3.3.1 Basic form and Planning Principles of the Study House

Vernacular settlement pattern of Nagapattinam has narrow streets

and common wall structures which forms a dense urban fabric that breathes
through the smaller indoor open spaces like courtyards. The overall urban
form is very compact with a combination of flat and sloping roof forms.
These houses were built on a linear rectangular plot, which forms a linear
pattern along the coastline. These houses were generally oriented towards
east-west directions. A floor plan of a typical vernacular house illustrates with
an outside veranda for guests in the front of the house, which leads to
courtyard(s) that is mainly used for carrying out their day-to-day activities
and ceremonial functions (Figure 3.4). These linearly designed houses form a
dominant axis from the front entrance door connecting the courtyards and
corridors which finally ends in the rear door. This axis is mainly to allow the
sun and air to enter into the house and to facilitate better air flow throughout
the house. As we enter the house through the veranda, the raised platform
(thinnai) becomes the front sit out for the occupiers and the guests
(Figure 3.4).

The thinnai marks the transition space, with wooden pillars as a

decorative architectural element, after which the house is entered through a
finely carved wooden door and a vestibule. At the end of the vestibule, the
mutram (open courtyard) (Figures 3.4 and 3.5) becomes the central space
around which various other private spaces like bed rooms, store rooms etc are
functionally arranged. The wind catcher (Figures 3.5 to 3.7) is located at the
top of the courtyard, thereby bringing ventilation (air movement) in to the

3.3.2 Materials of Construction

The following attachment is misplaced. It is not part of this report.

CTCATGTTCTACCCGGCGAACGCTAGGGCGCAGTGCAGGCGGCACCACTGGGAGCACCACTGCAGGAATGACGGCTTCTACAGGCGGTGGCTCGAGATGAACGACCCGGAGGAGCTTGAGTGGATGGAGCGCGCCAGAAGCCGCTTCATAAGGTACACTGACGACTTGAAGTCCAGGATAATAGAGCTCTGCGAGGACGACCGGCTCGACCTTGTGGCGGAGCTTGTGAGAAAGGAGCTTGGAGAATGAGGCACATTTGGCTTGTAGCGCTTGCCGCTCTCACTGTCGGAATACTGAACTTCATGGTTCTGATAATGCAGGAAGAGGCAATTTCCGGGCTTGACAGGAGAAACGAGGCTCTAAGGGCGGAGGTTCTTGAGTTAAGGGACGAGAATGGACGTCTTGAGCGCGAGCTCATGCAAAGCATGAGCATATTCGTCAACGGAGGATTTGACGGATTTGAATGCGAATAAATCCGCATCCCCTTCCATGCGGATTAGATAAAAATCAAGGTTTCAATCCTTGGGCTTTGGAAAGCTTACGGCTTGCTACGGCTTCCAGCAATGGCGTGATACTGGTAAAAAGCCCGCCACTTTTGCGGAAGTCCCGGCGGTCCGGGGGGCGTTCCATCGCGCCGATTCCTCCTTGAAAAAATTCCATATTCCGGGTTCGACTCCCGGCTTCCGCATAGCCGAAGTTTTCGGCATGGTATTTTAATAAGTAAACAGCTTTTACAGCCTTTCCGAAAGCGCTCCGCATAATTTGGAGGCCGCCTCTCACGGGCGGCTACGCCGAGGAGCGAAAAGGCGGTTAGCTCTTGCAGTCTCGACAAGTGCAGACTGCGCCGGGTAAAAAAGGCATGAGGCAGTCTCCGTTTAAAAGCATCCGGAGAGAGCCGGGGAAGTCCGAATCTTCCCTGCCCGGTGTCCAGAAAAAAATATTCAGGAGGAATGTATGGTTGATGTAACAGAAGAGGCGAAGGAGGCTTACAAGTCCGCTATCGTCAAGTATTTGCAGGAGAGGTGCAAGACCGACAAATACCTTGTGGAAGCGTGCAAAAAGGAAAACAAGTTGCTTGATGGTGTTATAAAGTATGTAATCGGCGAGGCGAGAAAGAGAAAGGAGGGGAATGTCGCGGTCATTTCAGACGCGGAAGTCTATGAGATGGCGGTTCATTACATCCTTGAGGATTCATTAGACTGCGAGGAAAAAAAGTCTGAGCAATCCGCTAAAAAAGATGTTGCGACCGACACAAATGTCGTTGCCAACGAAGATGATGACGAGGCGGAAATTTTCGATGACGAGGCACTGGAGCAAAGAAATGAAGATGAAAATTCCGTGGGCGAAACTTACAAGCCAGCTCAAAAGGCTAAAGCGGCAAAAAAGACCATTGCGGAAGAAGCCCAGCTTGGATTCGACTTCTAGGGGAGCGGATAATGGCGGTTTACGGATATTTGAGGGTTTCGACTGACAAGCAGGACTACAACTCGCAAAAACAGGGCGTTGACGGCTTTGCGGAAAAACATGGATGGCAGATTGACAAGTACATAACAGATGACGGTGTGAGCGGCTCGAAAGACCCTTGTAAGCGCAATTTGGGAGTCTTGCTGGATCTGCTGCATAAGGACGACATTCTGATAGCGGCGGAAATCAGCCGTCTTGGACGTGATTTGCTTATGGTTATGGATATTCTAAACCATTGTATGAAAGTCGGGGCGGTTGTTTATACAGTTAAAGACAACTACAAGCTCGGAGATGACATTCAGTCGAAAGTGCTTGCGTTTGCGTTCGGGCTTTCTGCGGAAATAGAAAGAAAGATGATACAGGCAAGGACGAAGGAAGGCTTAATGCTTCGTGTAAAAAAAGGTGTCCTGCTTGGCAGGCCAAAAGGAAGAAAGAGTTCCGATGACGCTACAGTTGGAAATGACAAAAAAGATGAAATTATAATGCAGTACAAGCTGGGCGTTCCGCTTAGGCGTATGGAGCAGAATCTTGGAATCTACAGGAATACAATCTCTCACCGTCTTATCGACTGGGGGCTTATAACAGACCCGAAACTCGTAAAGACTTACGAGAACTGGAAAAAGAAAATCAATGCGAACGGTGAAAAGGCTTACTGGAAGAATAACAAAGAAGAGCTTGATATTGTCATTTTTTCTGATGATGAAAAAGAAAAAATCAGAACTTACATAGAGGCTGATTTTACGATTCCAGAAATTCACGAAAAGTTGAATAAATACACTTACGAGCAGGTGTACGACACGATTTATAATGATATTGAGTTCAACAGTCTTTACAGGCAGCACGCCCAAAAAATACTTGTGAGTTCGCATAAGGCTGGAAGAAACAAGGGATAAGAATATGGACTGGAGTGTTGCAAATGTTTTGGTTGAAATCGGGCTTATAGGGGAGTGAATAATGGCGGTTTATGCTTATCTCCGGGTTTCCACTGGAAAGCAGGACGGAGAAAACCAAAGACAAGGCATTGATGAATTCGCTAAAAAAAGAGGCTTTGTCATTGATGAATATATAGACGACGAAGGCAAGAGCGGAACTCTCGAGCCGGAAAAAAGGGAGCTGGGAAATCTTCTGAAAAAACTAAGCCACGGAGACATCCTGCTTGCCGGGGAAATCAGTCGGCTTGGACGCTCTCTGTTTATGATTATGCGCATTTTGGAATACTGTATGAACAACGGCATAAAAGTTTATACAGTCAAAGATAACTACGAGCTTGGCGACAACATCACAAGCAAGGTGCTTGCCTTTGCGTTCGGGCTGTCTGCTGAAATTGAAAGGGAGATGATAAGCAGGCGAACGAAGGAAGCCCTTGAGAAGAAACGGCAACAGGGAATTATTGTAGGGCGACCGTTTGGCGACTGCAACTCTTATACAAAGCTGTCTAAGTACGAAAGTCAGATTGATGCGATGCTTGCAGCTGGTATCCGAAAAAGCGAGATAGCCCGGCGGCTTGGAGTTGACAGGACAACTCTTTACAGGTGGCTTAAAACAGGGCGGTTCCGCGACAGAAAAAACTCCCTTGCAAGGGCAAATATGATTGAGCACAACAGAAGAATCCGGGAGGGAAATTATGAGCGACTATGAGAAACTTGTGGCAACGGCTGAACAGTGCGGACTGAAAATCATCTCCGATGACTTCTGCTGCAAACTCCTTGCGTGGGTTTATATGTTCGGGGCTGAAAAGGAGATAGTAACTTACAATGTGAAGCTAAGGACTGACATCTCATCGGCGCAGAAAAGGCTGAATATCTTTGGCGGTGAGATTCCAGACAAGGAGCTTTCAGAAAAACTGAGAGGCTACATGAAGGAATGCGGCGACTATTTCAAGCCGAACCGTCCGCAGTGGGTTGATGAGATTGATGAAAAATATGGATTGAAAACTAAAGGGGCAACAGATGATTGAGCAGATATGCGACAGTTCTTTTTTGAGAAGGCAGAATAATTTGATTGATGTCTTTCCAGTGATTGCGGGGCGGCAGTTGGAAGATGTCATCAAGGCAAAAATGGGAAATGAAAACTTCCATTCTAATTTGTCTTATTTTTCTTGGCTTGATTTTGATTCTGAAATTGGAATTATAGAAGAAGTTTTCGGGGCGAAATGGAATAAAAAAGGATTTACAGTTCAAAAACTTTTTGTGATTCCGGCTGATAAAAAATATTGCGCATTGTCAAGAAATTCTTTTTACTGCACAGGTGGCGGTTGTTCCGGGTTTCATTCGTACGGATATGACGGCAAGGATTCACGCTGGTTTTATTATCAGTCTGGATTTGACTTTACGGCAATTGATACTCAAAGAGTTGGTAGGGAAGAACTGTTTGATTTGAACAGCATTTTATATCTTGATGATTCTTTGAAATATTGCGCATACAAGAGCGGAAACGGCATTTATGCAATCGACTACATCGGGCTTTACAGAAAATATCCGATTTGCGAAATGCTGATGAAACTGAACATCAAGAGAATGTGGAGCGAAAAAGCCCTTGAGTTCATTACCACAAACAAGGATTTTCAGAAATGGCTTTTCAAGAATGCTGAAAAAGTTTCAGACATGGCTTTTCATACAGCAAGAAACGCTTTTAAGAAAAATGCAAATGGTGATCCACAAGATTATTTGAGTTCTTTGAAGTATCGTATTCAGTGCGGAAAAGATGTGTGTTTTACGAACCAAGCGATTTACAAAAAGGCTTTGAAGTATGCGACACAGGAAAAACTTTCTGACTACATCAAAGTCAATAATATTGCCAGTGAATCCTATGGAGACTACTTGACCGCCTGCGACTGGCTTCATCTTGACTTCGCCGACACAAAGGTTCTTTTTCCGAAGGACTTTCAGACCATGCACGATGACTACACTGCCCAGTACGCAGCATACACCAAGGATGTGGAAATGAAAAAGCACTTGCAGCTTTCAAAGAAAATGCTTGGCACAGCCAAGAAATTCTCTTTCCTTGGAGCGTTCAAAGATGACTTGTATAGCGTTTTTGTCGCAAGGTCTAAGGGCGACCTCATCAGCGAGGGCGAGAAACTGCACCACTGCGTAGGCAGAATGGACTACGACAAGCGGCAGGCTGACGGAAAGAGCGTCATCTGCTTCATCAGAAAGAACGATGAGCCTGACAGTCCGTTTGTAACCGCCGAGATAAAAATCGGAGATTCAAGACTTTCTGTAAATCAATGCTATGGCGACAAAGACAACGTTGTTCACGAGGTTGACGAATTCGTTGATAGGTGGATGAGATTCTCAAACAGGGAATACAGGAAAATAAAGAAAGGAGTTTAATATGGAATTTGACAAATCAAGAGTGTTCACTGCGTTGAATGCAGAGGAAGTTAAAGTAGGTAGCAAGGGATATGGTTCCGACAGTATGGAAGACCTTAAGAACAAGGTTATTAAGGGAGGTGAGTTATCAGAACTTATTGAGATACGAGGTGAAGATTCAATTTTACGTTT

The common building materials used for vernacular construction in

the coastal region of Nagappatinam are mud, brick, lime mortar, thatch
roofing, country roof tiles, timber, bamboo, etc. The wall thickness is
normally 450 to 600 mm thick for mud walls(cavity walls) and 230 to 300mm
for brick walls. Brick lintels are seen in most of the houses over the
ventilators and windows. Mud walls are usually built in course to a maximum
of 4500 mm height. Local mud is thoroughly mixed with water and straw,
they are sometimes reinforced with reeds.

The soft mud (raw clay 70-75%) and sand (25-30%) are mixed and
used as the binding material (mortar) and also used as plastering material
(mortar). Mud plastering is the most commonly used technique. Sand is
mixed with clay to reduce shrinkage cracks. Lime is yet another locally
available material and most economical too and is sometimes used as binding
material (mortar) in brick masonry.

The walls are white washed with liquid lime. The interior walls are
mostly plastered in mortar (mud/lime) and lime washed. The inclusion of lime
in a mortar promotes more intimate contact between the mortar and the
masonry units. Lime mortar generally leads to improved water resistance. For
roof frames (mostly sloped roofs) normally country timber or bamboo are
used and for roof covering hand-made burnt country tiles are commonly used.

The thermo physical specifications of these materials are the

important factors in warm humid regions. These materials have thermal
resistance, high heat capacity and they absorb the sun radiation by their
external surfaces.

Figure 3.4 Front elevation, plan and the section of a sample traditional
wind catcher house - the study house -1

Figure 3.5 Cross section of the study house

Figure 3.6 View of the study house 1


3.3.3 Activity Areas

The study house consists of a veranda (Thalvaram) which is the

benevolent social extension of the house and it provides shade and protection